Could the way we are born influence how healthy we will be in later life? Nikki Macdonald investigates the influence caesarean births may have and talks to three Kiwis leading research into the links between gut health and diseases such as asthma, obesity and food allergies
Had a gut's full? Consider yourself lucky. Most of us are about one-third short of the full complement.
Imagine an age-old jungle with thousands of animals and plants in perfect balance. Now drop some napalm and watch what happens. Noxious weeds colonise where once there were towering trees. Bugs and animals flee to shade and shelter. The perfect balance might never be restored.
The same could be true of our internal jungle, or microbiome - the miniature bugs that outnumber human cells 10 to 1. Combine 70 years of the indiscriminate killing machines that are broad spectrum antibiotics and the rise of antibacterial everything, and scientists estimate we have lost one-third of our microbiome's diversity.
That is bad, given the emerging science linking an individual's bacterial signature to their susceptibility to the disease epidemic that threatens to make this generation the first to die at a younger age than their parents.
"Our ancient microbiome, which protected us against many of these diseases, is degrading," says Human Microbiome Programme director Martin Blaser, in a new documentary, Microbirth.
"Diversity is going down and that, to an ecologist, is dangerous because diversity protects us", says Blaser, whose book Missing Microbes investigated the role of antibiotic overuse in fuelling our modern diseases.
But what if the problem goes far beyond environmental change, to those first seeds sown on the fertile jungle floor?
IN THE BEGINNING
Microbirth links the plague of our time - the exponential rise in non-infectious diseases such as asthma, cardiovascular disease, obesity and food allergies - to ever-increasing rates of birth by caesarean section.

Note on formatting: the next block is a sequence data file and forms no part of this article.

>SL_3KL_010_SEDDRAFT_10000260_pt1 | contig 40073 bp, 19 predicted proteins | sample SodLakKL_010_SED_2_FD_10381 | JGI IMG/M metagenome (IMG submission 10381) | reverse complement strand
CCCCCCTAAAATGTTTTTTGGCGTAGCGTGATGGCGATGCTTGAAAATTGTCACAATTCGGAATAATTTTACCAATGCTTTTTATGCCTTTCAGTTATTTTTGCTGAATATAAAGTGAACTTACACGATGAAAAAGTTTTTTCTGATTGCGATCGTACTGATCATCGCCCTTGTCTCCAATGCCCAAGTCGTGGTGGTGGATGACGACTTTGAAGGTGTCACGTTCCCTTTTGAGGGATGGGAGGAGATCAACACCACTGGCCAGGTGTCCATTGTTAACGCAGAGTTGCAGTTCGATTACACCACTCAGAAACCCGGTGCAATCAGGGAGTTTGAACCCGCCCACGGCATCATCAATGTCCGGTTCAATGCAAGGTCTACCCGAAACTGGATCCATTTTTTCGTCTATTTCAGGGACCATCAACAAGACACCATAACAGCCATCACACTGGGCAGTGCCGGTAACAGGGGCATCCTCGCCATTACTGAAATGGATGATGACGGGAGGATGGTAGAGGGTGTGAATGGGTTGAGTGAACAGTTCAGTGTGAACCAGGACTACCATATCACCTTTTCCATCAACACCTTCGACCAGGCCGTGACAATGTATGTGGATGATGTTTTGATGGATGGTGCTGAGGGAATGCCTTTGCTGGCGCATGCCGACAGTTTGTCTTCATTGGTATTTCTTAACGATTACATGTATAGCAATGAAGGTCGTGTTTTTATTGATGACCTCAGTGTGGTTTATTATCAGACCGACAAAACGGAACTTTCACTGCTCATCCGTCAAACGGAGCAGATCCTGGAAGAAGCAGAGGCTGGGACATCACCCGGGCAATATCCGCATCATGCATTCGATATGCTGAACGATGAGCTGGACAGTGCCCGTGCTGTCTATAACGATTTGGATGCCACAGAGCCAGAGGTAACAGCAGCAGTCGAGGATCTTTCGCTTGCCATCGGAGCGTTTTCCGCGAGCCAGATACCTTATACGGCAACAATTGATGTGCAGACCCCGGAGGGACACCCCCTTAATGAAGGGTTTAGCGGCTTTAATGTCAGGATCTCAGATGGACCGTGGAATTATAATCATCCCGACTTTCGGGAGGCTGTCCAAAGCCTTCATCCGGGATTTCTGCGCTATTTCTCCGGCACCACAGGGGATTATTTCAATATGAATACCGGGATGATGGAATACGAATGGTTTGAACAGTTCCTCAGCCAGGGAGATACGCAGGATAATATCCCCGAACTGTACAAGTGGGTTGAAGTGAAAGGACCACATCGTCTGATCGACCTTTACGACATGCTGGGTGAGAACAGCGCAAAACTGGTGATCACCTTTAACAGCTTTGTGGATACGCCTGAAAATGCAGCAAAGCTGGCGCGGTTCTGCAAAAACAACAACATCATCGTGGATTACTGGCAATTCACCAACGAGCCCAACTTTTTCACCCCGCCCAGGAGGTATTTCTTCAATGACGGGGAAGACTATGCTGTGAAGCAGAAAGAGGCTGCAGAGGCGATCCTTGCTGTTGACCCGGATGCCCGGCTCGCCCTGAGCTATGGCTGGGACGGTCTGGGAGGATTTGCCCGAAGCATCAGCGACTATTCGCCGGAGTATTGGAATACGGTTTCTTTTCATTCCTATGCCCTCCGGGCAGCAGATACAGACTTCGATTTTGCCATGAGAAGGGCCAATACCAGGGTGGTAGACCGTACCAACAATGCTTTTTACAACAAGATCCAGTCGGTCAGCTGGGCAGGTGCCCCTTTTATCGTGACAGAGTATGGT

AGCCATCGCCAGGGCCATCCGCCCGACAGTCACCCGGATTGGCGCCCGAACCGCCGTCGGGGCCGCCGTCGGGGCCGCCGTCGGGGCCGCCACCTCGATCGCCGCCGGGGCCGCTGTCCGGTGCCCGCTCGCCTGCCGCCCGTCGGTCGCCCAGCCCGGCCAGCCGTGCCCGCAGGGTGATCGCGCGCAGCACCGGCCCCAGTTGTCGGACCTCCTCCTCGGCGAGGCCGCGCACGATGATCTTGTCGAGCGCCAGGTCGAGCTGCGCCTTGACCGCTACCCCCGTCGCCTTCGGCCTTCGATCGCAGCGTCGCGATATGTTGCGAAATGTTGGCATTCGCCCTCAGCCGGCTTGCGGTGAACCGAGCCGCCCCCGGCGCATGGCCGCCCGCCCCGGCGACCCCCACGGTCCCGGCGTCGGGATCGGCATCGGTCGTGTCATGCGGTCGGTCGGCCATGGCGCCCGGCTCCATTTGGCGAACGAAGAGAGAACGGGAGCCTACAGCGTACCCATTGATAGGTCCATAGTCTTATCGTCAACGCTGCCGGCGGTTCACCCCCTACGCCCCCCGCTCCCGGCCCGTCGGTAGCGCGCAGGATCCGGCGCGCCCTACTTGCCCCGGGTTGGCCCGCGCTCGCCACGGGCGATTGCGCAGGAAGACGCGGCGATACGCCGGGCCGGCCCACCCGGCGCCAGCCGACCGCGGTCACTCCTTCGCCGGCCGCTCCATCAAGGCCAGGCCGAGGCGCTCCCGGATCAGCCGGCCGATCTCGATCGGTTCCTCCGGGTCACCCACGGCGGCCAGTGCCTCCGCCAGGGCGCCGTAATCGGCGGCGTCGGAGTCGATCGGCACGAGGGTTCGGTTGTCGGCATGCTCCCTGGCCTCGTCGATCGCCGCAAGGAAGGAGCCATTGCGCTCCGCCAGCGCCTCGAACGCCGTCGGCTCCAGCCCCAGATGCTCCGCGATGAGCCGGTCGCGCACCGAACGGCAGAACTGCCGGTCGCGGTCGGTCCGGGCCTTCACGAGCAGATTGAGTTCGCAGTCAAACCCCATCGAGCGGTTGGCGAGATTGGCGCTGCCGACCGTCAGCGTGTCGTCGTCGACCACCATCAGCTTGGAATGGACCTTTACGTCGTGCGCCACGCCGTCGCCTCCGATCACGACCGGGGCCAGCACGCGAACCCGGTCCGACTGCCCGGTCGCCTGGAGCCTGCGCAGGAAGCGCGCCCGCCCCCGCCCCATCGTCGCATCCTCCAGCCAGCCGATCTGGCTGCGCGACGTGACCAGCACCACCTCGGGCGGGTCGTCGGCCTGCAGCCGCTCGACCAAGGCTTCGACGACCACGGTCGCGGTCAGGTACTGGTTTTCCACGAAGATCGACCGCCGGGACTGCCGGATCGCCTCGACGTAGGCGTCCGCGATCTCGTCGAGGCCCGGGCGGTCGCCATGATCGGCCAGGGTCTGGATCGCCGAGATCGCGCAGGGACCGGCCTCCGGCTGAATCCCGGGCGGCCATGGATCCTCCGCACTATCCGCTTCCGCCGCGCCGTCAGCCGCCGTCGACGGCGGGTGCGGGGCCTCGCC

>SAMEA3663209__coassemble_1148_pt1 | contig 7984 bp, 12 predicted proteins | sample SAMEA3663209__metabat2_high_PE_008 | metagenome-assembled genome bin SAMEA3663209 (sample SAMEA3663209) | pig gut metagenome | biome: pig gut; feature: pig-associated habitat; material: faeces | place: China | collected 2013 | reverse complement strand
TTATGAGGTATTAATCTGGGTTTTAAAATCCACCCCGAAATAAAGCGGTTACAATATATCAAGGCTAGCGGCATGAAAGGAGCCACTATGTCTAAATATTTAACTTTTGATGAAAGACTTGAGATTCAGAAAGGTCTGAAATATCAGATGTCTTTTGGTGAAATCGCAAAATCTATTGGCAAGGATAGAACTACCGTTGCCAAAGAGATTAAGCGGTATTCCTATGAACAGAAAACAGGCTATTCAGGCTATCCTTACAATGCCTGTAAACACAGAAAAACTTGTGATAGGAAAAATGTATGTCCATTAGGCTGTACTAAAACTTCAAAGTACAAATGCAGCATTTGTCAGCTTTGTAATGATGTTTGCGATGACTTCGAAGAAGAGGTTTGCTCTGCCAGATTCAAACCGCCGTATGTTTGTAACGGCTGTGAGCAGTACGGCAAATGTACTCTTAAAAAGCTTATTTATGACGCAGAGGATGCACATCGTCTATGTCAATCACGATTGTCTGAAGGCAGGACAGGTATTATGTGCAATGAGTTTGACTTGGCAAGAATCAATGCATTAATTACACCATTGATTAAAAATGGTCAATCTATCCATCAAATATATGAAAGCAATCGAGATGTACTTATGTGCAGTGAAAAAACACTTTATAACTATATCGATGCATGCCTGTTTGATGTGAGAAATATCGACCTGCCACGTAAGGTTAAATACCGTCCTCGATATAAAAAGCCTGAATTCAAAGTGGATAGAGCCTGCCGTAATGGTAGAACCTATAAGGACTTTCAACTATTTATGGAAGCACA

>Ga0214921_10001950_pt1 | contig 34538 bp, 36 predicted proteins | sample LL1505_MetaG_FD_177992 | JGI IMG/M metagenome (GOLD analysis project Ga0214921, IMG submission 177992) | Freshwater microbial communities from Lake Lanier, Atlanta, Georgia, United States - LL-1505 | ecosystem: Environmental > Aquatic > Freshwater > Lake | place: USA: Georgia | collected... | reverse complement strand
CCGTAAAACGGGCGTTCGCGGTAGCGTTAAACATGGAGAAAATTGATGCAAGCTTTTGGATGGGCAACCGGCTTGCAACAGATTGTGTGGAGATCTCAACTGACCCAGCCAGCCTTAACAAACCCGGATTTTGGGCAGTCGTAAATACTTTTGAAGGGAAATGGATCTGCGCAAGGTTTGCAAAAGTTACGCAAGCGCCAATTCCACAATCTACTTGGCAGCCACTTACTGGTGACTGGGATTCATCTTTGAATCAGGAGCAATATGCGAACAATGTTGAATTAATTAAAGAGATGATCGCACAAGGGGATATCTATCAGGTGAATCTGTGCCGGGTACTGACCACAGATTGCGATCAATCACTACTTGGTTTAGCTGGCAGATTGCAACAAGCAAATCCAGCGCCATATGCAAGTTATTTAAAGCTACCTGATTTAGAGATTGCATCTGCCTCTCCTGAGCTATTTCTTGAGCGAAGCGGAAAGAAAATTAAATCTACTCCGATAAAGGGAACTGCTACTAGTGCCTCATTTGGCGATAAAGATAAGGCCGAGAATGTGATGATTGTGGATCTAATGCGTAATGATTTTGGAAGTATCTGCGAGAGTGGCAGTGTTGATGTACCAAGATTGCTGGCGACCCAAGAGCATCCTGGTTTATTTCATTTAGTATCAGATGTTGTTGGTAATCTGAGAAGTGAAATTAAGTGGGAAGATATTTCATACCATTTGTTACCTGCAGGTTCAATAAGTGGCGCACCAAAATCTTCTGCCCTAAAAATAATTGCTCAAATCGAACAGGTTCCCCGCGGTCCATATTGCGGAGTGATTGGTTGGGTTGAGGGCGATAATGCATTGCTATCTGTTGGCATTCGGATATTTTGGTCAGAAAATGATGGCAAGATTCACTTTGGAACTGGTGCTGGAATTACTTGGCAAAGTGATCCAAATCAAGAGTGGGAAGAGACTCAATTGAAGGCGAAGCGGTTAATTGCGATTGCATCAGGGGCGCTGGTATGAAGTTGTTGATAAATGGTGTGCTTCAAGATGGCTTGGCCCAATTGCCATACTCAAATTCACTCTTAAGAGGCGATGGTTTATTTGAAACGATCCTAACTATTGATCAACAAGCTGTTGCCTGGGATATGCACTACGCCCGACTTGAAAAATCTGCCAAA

It is not as crazy as it sounds.
Research has shown that the tiny guts of babies born by caesarean have different communities of microbes to babies born by vaginal birth; they also have higher rates of childhood asthma, coeliac disease and even slightly higher rates of obesity.
Which does not prove that the one causes the other. However, what is clear is that the adage that babies are born sterile is wrong.
Some studies suggest the placenta contains microbes similar to those in the mouth. That is still controversial but there is general acceptance, thanks in part to the work of Kiwi Jeremy Burton, that the birth canal contains 300-400 microbe species, which "seed" the baby's gut as it passes through.
Bypass that process with a quick snip of the abdomen and the first microbes to reach the baby's gut will instead be those living in the hospital surgery. And that in turn could affect the critical early development of the baby's immune system, as Cornell University professor of immunotoxicology Rodney Dietert points out in Microbirth.
"When a baby comes down the birth canal in vaginal delivery that is the major seeding event. We know that gut microbes in particular are absolutely crucial for what happens in the immune system and the capacity to break down different nutrients and environmental chemicals. That's where the action happens so that is probably the single most important event for deciding whether that baby experiences a life filled with health or one filled with disease."